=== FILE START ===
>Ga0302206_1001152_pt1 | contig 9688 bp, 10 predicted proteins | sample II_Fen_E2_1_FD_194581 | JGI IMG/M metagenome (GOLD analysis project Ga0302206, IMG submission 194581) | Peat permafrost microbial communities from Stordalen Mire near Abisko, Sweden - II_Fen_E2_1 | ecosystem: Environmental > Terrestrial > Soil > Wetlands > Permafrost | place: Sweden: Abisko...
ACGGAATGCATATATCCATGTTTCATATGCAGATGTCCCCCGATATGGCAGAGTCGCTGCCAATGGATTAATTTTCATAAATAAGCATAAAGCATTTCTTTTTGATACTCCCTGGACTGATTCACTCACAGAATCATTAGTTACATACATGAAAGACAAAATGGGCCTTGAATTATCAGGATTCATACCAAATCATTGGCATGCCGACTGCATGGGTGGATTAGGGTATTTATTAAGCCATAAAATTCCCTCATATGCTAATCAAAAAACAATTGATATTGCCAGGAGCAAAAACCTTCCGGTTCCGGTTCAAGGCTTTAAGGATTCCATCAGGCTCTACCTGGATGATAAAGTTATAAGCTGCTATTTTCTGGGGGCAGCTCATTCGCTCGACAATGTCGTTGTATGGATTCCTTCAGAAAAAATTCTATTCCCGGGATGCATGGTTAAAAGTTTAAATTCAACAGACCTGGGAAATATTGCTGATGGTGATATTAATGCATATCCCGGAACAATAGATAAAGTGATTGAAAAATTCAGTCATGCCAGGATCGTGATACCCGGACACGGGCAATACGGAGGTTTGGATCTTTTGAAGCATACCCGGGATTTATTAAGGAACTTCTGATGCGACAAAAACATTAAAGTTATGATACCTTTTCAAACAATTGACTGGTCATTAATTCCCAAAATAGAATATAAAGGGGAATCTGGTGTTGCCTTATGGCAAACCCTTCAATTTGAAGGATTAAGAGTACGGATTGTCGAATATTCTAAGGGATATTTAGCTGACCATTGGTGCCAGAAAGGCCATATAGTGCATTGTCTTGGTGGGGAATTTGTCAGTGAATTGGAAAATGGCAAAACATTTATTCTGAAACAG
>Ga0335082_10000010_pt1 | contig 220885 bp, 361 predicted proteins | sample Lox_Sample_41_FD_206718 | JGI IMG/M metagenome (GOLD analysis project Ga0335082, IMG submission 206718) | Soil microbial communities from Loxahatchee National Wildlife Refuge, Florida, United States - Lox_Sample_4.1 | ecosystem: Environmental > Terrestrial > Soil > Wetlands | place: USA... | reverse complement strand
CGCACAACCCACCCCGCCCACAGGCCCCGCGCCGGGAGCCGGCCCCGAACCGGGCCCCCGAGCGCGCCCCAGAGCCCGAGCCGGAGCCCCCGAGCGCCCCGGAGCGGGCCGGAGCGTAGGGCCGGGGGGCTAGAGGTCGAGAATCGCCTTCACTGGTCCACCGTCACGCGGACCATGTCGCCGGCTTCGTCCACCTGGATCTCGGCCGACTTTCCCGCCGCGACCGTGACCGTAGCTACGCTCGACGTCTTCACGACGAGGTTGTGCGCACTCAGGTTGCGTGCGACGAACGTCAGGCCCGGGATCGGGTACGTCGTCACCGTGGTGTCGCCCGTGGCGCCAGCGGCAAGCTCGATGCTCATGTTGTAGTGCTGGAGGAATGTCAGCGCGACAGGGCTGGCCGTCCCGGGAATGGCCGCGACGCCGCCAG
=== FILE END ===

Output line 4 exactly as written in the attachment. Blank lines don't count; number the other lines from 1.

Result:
CGCACAACCCACCCCGCCCACAGGCCCCGCGCCGGGAGCCGGCCCCGAACCGGGCCCCCGAGCGCGCCCCAGAGCCCGAGCCGGAGCCCCCGAGCGCCCCGGAGCGGGCCGGAGCGTAGGGCCGGGGGGCTAGAGGTCGAGAATCGCCTTCACTGGTCCACCGTCACGCGGACCATGTCGCCGGCTTCGTCCACCTGGATCTCGGCCGACTTTCCCGCCGCGACCGTGACCGTAGCTACGCTCGACGTCTTCACGACGAGGTTGTGCGCACTCAGGTTGCGTGCGACGAACGTCAGGCCCGGGATCGGGTACGTCGTCACCGTGGTGTCGCCCGTGGCGCCAGCGGCAAGCTCGATGCTCATGTTGTAGTGCTGGAGGAATGTCAGCGCGACAGGGCTGGCCGTCCCGGGAATGGCCGCGACGCCGCCAG